JAMES FRANCO: Thank you. I'm honored to be here. I'll just say a few things about myself. That's all I really know about. And it'll be brief.
Thank you. 20 years ago, I was almost a student here. Cornell University actually accepted me. I still tell people that I was accepted at an Ivy League school because, well, that's very impressive. It was the cold one in the middle of nowhere, but it was still an Ivy.
But way back when I graduated high school, I didn't leave California to join all the bright students here wearing face masks in the winter to keep out the wind chill. I went to sunny UCLA. Since then, I've been to a ton of schools and a bunch of these graduations, some good, some boring.
And being someone who's probably been to more of these than most, at least as a student, I can tell you that I remember very little from any of them, except for my high school graduation, when Steve Jobs spoke because his daughter was in my class. And he told us that before dropping out of Reed, he took a calligraphy class, which led to all the different fonts that are now available to Mac users. So take that as a lesson, learn calligraphy, and maybe you, too, will one day have a movie made about you starring Michael Fassbender.
But anyway, this being only your first college graduation, take it from me, you won't remember much of what I say today. But don't worry. Despite that, I'll still try to give you some of my best wisdom.
Now, if you know anything about me, you probably know that I've played a lot of characters who actively partake in the use of marijuana. Actually, that's often the only thing that people know about me. And I don't know whether I should take that as a compliment of my acting abilities, because I actually don't smoke weed, or if I just have a naturally stoner's demeanor that lends itself to movies like Pineapple Express and This is the End. Resting stoned face, you could call it.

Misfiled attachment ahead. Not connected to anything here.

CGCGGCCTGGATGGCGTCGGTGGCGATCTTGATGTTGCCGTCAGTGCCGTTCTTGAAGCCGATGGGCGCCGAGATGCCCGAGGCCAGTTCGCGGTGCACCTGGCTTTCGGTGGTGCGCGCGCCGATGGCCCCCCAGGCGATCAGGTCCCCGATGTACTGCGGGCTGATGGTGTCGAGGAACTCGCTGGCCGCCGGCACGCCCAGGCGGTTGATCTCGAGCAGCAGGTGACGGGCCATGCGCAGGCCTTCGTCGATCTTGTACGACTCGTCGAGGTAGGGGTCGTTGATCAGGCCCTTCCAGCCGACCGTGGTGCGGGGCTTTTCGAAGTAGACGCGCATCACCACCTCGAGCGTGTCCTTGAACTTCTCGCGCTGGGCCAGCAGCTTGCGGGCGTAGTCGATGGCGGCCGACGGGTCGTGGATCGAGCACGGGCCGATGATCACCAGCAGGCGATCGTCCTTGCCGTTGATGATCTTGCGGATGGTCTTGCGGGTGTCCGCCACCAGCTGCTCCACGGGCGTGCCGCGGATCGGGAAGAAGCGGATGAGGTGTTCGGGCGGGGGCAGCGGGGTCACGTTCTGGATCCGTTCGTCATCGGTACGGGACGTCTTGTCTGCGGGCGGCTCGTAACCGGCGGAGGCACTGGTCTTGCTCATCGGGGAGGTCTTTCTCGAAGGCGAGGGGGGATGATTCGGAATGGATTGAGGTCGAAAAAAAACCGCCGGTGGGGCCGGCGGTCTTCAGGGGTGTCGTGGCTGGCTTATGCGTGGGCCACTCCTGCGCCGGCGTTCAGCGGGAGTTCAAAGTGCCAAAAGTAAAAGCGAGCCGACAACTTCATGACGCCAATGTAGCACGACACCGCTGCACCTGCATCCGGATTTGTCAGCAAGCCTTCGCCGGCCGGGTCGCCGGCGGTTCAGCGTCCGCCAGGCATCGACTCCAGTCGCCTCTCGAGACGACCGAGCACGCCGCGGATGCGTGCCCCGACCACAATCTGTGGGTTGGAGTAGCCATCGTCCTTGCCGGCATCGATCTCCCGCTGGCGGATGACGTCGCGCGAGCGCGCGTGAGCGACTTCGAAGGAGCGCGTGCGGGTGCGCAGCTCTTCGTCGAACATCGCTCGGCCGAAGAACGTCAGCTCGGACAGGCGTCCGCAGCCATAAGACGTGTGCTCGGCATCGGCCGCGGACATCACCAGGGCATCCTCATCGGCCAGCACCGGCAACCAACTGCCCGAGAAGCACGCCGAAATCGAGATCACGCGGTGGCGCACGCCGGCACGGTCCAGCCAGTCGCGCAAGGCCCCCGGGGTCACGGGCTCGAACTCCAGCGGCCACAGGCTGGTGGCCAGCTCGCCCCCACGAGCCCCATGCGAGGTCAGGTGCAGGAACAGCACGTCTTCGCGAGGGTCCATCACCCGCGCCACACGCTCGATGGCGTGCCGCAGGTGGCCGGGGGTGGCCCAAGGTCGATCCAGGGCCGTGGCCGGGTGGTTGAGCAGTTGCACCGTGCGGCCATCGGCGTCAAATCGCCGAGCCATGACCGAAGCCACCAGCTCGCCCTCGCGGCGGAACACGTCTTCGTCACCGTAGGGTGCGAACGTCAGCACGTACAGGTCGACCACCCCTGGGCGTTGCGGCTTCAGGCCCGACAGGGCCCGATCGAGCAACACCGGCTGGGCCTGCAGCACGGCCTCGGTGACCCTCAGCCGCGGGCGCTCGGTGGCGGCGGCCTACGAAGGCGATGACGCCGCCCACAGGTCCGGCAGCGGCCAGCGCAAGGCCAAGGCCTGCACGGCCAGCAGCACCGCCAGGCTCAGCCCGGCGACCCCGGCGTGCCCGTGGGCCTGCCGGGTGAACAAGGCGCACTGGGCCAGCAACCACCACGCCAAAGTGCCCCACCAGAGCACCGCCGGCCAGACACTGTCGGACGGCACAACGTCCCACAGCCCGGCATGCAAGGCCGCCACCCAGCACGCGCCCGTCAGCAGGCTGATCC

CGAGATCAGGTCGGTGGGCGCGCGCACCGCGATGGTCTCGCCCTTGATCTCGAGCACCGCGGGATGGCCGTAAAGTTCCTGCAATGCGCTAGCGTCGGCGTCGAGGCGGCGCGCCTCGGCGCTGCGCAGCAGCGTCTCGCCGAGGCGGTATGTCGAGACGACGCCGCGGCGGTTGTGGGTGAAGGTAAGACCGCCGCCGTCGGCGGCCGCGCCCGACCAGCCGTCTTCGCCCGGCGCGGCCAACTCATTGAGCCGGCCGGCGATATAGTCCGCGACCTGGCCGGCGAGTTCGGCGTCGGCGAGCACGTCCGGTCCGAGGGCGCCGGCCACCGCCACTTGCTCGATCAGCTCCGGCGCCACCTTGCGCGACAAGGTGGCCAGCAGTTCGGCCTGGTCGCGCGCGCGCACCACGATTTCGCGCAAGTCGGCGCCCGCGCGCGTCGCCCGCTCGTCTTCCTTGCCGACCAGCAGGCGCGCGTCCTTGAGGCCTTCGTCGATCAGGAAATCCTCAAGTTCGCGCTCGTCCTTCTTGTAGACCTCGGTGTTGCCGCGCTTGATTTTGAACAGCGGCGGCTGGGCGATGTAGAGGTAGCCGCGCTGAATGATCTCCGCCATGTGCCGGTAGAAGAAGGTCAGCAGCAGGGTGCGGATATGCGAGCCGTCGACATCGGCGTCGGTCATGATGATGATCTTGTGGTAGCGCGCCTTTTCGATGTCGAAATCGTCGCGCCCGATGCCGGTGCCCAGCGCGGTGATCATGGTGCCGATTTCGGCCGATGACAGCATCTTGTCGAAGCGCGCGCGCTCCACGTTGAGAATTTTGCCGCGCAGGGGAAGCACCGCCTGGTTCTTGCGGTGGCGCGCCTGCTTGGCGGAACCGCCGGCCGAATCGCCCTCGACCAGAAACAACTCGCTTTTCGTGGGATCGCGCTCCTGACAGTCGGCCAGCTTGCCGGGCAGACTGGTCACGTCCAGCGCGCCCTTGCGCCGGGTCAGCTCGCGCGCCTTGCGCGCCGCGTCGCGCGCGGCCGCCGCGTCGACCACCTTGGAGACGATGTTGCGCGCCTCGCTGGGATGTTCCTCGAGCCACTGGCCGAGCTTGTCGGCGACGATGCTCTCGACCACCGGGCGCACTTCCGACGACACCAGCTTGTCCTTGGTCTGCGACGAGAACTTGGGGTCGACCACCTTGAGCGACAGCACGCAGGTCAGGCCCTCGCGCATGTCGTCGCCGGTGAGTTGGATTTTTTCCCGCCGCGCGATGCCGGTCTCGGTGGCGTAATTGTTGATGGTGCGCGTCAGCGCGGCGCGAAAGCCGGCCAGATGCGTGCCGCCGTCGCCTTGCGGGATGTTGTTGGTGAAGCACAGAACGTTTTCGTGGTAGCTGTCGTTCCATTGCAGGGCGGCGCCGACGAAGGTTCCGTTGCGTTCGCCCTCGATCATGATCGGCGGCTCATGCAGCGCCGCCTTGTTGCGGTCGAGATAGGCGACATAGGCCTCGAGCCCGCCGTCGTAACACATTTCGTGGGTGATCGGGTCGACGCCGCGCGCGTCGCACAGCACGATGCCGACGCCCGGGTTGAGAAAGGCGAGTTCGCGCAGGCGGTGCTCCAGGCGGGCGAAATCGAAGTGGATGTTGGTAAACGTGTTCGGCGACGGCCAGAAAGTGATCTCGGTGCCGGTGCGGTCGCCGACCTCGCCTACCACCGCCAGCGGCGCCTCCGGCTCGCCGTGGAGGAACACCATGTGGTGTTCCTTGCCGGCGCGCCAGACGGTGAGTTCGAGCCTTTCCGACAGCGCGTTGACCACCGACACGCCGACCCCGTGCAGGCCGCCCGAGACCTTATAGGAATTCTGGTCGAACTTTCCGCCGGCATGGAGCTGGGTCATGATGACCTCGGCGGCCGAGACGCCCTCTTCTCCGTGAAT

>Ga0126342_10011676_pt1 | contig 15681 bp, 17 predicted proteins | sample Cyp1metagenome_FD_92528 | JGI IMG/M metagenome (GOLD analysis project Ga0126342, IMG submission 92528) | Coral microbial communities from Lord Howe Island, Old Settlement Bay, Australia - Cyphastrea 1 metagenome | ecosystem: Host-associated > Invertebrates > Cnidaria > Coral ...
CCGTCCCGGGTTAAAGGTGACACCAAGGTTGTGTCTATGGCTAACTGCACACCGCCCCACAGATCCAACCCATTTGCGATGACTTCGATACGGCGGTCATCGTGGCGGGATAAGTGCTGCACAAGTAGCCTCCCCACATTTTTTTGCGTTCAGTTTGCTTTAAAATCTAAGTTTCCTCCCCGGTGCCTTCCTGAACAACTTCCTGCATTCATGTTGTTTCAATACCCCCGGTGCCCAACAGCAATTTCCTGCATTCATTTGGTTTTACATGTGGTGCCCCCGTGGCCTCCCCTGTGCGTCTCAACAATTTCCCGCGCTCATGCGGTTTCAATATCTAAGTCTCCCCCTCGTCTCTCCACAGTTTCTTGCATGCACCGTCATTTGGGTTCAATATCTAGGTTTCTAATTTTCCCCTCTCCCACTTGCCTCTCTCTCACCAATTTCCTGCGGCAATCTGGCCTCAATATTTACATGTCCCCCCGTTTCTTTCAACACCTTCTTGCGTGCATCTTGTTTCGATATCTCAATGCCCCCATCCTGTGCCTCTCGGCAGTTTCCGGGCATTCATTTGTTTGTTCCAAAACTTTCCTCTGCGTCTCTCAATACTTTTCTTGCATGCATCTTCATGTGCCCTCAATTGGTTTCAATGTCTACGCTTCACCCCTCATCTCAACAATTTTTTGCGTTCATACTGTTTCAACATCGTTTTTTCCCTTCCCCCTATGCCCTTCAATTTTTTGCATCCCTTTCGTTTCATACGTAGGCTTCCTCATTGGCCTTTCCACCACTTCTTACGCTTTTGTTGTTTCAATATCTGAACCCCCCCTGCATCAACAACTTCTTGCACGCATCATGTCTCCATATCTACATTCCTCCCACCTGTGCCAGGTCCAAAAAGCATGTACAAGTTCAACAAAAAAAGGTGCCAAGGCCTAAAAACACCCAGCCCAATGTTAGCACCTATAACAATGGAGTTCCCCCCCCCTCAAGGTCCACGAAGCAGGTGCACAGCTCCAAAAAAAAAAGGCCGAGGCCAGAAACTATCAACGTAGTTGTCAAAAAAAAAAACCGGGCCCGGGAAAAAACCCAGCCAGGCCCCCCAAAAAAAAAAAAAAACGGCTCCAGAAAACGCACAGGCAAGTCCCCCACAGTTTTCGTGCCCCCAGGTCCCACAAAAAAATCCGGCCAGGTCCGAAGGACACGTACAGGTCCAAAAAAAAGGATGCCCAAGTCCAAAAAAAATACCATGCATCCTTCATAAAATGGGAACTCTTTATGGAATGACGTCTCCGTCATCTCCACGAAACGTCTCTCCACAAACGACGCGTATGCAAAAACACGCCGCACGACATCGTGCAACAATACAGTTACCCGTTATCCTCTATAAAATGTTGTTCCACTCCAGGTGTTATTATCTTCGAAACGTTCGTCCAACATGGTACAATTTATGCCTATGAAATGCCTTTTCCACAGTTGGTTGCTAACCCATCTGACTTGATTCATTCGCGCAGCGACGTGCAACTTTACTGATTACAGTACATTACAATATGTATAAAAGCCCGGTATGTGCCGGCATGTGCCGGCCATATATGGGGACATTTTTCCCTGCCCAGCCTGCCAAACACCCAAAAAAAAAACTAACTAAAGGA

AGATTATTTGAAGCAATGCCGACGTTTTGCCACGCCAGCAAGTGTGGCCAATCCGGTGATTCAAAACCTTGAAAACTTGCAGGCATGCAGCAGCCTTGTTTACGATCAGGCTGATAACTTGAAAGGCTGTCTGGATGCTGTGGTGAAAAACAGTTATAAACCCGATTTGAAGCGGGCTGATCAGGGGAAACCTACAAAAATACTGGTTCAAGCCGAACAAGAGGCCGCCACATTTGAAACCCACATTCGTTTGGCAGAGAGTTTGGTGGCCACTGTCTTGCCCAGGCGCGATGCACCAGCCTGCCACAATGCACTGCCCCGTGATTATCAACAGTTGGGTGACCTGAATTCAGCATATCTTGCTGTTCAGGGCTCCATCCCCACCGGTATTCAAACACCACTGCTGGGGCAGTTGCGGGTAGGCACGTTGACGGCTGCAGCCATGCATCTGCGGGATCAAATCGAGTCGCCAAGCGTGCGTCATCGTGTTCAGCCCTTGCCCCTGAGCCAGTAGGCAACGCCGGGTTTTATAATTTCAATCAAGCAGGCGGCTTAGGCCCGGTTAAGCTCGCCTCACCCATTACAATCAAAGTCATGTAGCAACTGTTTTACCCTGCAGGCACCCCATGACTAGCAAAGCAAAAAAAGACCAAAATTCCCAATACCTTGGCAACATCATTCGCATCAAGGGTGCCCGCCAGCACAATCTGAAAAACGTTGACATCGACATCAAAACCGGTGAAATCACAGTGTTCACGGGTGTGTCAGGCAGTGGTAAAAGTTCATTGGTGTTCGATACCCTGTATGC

But in fact, for most of my adult life, I've done the opposite of checking out. I've been struggling to find a way to check in. After not enrolling in an Ivy League school, I dropped out of UCLA because I knew that I wanted to be an actor, and I wasn't in their theater program. So I went to an acting school in the San Fernando Valley.
My parents said that they would no longer support me if I wasn't in college, so I got a job at the only place that would hire me, McDonald's. Now, as you can imagine, my parents were very proud of their son, who left a first-class education to work at the drive-through window. But at the time, I knew that I wanted to be an actor at any cost.
But what I didn't know was that I could actually act and go to school at the same time. If the me today could pull a Matthew McConaughey and talk to the James Franco of the past, I would say dude, you only went to one school. You couldn't act and go to school?
Now, if you know anything more about me beyond an odd talent for playing stoners and idiots, it's that I do a lot of things. After dropping out of school for McDonald's, I worked my ass off in acting school. I'd chosen not to play it safe and to follow my dreams, so I reasoned that I'd better work hard at it. No one was going to beg me to be an actor, just as no one will really beg you to do anything you actually want to do.
Olympic runner? Well, if you don't train it ain't going to happen. Biochemist? If you don't study that periodic table, you're not going to get those great pharmaceutical jobs. And if you want to go after something you love, it's simple. You have to work at it.
The film business is such a hard business to break into. I knew that if I was going to get anywhere, I needed to devote myself completely. If I wasn't taking orders at the drive-through, I was rehearsing scenes with my classmates. And often, if I was at the drive-through window, I was practicing different accents. Welcome to McDonald's, may I help you?